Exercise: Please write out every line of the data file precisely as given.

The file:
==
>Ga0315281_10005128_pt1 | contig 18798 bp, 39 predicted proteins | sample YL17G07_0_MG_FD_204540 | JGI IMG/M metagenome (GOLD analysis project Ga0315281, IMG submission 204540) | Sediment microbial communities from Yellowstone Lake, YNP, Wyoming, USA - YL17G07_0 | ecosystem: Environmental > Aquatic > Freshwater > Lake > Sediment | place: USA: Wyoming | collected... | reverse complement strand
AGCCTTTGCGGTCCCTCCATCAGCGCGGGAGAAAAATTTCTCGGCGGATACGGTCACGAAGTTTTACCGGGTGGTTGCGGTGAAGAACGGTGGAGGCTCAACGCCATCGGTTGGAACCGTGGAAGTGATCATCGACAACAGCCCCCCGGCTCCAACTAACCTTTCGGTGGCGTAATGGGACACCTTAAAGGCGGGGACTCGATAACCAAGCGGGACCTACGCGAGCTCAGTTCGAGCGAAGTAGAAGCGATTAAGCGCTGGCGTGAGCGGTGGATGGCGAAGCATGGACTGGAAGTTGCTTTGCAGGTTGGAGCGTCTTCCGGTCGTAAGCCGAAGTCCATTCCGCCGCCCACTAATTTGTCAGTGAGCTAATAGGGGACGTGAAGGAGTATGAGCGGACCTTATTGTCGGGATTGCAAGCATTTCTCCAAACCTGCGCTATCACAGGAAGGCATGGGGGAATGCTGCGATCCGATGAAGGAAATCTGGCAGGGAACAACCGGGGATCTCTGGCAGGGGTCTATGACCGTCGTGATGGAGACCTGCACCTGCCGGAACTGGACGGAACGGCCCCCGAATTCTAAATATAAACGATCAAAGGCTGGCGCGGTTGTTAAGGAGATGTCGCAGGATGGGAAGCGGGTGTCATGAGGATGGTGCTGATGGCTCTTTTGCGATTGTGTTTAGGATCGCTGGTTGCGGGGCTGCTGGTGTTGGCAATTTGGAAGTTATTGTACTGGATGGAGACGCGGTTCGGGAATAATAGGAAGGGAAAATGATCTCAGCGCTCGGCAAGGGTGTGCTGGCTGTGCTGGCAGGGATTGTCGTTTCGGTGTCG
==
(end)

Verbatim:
>Ga0315281_10005128_pt1 | contig 18798 bp, 39 predicted proteins | sample YL17G07_0_MG_FD_204540 | JGI IMG/M metagenome (GOLD analysis project Ga0315281, IMG submission 204540) | Sediment microbial communities from Yellowstone Lake, YNP, Wyoming, USA - YL17G07_0 | ecosystem: Environmental > Aquatic > Freshwater > Lake > Sediment | place: USA: Wyoming | collected... | reverse complement strand
AGCCTTTGCGGTCCCTCCATCAGCGCGGGAGAAAAATTTCTCGGCGGATACGGTCACGAAGTTTTACCGGGTGGTTGCGGTGAAGAACGGTGGAGGCTCAACGCCATCGGTTGGAACCGTGGAAGTGATCATCGACAACAGCCCCCCGGCTCCAACTAACCTTTCGGTGGCGTAATGGGACACCTTAAAGGCGGGGACTCGATAACCAAGCGGGACCTACGCGAGCTCAGTTCGAGCGAAGTAGAAGCGATTAAGCGCTGGCGTGAGCGGTGGATGGCGAAGCATGGACTGGAAGTTGCTTTGCAGGTTGGAGCGTCTTCCGGTCGTAAGCCGAAGTCCATTCCGCCGCCCACTAATTTGTCAGTGAGCTAATAGGGGACGTGAAGGAGTATGAGCGGACCTTATTGTCGGGATTGCAAGCATTTCTCCAAACCTGCGCTATCACAGGAAGGCATGGGGGAATGCTGCGATCCGATGAAGGAAATCTGGCAGGGAACAACCGGGGATCTCTGGCAGGGGTCTATGACCGTCGTGATGGAGACCTGCACCTGCCGGAACTGGACGGAACGGCCCCCGAATTCTAAATATAAACGATCAAAGGCTGGCGCGGTTGTTAAGGAGATGTCGCAGGATGGGAAGCGGGTGTCATGAGGATGGTGCTGATGGCTCTTTTGCGATTGTGTTTAGGATCGCTGGTTGCGGGGCTGCTGGTGTTGGCAATTTGGAAGTTATTGTACTGGATGGAGACGCGGTTCGGGAATAATAGGAAGGGAAAATGATCTCAGCGCTCGGCAAGGGTGTGCTGGCTGTGCTGGCAGGGATTGTCGTTTCGGTGTCG